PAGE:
PTC developed a similar AR platform called Remote Expert Guidance—an entry-level version of AR in which one can enable a Skype session with a remote expert. “If you are a junior technician in front of complex equipment, a subject-matter expert in an office or even a different factory can conduct a Skype session in which the technician shares the live video feed,” Provencher said. “The expert can add annotations directly on the video feed. Because it’s AR, the platform recognizes the physical object and, as the technician moves around the equipment, the annotations made by the expert stick to the physical areas.”
The Boeing Co. uses Upskill’s Skylight on Glass Enterprise Edition, and has dramatically improved its complex wiring-harness-assembly process. “With thousands of miles of wiring in a single jetliner and no room for errors, Boeing sought a more effective way to help workers configure these wires,” Tate explained. “Previously, technicians relied on large, paper manuals and instructions on laptops. But these were cumbersome and created the same basic problem, constant look-away interruptions as workers received directions and cross-checked diagrams and schematics. Now, Skylight delivers instructions right in the workers’ field of view and allows them to keep their hands on their work at all times.” As a result, Boeing has increased productivity by 25% and reduced errors effectively to zero.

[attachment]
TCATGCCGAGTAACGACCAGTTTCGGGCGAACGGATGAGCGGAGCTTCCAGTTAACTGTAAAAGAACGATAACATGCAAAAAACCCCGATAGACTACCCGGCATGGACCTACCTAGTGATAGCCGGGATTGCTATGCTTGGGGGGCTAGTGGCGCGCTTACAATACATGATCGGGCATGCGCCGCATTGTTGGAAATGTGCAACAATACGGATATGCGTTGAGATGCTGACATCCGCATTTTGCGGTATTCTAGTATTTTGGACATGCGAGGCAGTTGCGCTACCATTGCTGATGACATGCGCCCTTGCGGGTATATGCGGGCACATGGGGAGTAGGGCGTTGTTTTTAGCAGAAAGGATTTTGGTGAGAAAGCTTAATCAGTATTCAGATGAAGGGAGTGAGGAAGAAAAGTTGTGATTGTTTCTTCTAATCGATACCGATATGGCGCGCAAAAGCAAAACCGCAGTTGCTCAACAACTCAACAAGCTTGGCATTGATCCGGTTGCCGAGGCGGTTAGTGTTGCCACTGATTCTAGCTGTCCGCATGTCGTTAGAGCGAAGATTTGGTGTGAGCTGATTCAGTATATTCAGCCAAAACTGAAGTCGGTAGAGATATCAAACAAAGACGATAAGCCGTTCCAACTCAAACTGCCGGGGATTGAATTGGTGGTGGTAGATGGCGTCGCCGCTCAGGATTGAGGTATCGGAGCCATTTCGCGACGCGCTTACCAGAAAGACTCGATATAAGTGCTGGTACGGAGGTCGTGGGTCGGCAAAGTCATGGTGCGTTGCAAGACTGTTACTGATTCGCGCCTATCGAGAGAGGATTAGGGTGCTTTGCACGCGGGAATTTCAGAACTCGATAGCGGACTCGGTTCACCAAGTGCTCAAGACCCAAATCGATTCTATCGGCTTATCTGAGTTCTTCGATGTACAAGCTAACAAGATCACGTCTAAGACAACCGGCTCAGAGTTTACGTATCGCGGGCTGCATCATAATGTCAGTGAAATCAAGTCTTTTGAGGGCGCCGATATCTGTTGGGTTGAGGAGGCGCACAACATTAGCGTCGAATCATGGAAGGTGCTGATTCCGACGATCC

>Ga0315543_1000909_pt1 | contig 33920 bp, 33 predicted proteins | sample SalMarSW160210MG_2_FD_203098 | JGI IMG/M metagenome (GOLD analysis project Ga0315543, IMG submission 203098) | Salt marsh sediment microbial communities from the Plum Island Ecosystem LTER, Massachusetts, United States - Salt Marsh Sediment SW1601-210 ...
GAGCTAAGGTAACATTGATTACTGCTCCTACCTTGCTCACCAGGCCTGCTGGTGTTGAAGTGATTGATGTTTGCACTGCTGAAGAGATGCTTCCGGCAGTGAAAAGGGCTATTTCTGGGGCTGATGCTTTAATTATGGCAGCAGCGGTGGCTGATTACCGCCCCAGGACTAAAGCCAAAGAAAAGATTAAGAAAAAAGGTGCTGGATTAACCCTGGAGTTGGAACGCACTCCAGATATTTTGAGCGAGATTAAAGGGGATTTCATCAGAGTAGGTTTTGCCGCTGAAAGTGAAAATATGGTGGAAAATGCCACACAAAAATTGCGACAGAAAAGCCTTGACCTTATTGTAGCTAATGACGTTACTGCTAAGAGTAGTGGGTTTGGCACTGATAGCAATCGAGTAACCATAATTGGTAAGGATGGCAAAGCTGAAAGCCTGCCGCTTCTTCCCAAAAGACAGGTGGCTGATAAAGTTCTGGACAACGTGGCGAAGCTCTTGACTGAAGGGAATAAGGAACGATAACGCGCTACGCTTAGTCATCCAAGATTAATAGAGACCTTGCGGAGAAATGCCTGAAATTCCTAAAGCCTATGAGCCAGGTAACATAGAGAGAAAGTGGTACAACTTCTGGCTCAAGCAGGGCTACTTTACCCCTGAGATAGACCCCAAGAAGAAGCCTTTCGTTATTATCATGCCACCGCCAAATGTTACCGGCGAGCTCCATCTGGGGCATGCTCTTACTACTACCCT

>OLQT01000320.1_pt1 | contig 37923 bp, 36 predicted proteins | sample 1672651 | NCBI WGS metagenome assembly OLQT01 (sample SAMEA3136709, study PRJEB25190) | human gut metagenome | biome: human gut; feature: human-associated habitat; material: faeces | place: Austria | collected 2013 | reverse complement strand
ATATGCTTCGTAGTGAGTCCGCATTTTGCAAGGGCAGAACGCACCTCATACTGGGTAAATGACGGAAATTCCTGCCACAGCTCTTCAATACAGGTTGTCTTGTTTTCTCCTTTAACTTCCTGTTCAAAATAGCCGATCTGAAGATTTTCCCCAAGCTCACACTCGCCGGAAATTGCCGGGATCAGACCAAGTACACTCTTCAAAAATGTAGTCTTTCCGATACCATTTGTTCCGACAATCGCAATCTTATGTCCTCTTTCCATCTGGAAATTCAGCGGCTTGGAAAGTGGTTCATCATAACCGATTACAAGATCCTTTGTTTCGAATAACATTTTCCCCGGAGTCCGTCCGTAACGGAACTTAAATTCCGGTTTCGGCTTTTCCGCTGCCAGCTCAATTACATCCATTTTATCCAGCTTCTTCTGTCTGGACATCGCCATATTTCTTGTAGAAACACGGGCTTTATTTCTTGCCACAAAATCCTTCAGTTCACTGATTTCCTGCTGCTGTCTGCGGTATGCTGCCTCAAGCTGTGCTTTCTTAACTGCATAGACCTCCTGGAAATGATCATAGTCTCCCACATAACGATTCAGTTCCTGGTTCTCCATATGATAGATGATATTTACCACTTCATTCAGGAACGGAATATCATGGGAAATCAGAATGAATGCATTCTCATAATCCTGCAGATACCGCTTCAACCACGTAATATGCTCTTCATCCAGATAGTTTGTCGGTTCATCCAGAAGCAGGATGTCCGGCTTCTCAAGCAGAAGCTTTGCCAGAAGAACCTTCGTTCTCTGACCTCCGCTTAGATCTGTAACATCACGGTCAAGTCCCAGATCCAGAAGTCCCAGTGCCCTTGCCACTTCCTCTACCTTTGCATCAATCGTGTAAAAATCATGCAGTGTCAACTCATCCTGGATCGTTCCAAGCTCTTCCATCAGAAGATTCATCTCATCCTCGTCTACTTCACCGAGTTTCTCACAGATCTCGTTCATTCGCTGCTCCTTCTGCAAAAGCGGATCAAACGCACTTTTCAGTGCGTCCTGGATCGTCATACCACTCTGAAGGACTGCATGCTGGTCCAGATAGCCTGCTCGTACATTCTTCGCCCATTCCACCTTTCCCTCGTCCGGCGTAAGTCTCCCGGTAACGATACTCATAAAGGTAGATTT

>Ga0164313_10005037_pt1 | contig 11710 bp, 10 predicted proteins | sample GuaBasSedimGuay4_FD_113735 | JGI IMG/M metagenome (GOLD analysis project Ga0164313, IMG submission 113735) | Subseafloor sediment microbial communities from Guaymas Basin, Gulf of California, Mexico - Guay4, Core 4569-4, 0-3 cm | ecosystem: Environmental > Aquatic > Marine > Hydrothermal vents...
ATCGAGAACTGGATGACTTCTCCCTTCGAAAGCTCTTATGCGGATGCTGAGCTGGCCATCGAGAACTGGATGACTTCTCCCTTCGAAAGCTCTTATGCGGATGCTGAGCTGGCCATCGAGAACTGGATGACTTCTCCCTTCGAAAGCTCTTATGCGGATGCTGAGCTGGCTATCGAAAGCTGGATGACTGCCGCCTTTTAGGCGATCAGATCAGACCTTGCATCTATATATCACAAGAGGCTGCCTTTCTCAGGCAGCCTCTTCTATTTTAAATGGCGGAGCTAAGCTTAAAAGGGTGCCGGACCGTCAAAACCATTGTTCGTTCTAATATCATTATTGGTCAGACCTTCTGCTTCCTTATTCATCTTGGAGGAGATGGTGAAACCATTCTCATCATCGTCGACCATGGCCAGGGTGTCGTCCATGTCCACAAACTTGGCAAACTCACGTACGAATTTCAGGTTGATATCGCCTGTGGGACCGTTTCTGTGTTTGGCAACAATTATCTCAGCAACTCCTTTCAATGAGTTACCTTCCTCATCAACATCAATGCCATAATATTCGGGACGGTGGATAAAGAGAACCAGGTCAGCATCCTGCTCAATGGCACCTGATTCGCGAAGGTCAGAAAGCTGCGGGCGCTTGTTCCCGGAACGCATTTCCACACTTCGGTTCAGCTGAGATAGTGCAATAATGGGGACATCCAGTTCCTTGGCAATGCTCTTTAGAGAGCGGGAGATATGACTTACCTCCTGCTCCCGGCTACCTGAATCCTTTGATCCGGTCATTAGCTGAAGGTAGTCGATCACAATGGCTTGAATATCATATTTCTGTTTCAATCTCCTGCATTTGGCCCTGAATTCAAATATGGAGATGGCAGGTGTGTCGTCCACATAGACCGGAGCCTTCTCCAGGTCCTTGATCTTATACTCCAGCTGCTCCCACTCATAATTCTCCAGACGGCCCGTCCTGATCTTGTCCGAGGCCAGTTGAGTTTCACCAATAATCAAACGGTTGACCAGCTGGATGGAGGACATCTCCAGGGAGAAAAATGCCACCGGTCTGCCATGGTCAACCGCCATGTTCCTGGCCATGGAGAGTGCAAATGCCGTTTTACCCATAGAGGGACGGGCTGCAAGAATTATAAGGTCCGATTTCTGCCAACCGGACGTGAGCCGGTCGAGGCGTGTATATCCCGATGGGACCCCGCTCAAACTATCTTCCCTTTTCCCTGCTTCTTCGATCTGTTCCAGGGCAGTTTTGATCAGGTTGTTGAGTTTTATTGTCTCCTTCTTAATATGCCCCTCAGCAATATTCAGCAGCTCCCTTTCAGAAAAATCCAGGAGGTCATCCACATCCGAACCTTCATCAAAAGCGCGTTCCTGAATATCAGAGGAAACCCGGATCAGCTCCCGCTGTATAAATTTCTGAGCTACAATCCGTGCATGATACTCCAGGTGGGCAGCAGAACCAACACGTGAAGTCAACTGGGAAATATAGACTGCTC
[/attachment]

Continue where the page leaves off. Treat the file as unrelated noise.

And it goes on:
Another industrial use example involves The Coca-Cola Co., which is using Skylight for equipment inspections, service calls, and routine audits in plants around the world. “Technicians wearing smart glasses can stream, in real time, what they see and hear to a subject-matter expert watching on a computer or mobile screen thousands of miles away,” Tate said. “Skylight saves nearly $10,000 every service call by eliminating the need to fly an expert onsite to resolve maintenance issues. This also reduces plant machine downtime for greater throughput and higher-quality outcomes.”
Why Incorporate AR?
AR helps facilities become more efficient by empowering hands-on workers. “By connecting these workers with the instructions, reference materials, and real-time information needed to do their jobs, technicians with no prior experience completing a complex task can quickly match the performance of veterans and even work faster with fewer errors,” Tate said. “This not only helps close the skills gap, but it also increases the value each worker adds to the business without disrupting their routine or requiring burdensome training.”
Manufacturers are trying to ensure that their products and their factories are connected, Provencher stated. “A lot of vendors are talking about self-healing and self-controlled robots. But we believe that the Internet of Things is not only about the
machine, it’s also about the humans. As equipment and machines are becoming more and more complex, we are asking workers to keep track of more and more data. We believe AR is the way to help workers keep up with the complexity of manufacturing operations.”